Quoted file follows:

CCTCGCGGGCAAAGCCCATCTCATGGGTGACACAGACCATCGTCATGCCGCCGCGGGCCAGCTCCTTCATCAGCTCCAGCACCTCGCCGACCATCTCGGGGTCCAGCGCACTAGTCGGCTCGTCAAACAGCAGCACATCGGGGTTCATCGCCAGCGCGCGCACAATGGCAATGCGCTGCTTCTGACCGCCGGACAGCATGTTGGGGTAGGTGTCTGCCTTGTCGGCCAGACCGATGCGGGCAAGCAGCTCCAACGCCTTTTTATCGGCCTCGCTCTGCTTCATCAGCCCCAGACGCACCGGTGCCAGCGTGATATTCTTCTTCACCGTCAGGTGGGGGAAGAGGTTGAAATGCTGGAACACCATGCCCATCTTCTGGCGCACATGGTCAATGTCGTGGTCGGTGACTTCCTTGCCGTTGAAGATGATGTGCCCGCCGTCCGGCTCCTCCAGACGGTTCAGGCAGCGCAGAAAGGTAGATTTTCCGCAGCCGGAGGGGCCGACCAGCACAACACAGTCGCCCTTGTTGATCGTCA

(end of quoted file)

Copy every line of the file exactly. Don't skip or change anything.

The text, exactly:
CCTCGCGGGCAAAGCCCATCTCATGGGTGACACAGACCATCGTCATGCCGCCGCGGGCCAGCTCCTTCATCAGCTCCAGCACCTCGCCGACCATCTCGGGGTCCAGCGCACTAGTCGGCTCGTCAAACAGCAGCACATCGGGGTTCATCGCCAGCGCGCGCACAATGGCAATGCGCTGCTTCTGACCGCCGGACAGCATGTTGGGGTAGGTGTCTGCCTTGTCGGCCAGACCGATGCGGGCAAGCAGCTCCAACGCCTTTTTATCGGCCTCGCTCTGCTTCATCAGCCCCAGACGCACCGGTGCCAGCGTGATATTCTTCTTCACCGTCAGGTGGGGGAAGAGGTTGAAATGCTGGAACACCATGCCCATCTTCTGGCGCACATGGTCAATGTCGTGGTCGGTGACTTCCTTGCCGTTGAAGATGATGTGCCCGCCGTCCGGCTCCTCCAGACGGTTCAGGCAGCGCAGAAAGGTAGATTTTCCGCAGCCGGAGGGGCCGACCAGCACAACACAGTCGCCCTTGTTGATCGTCA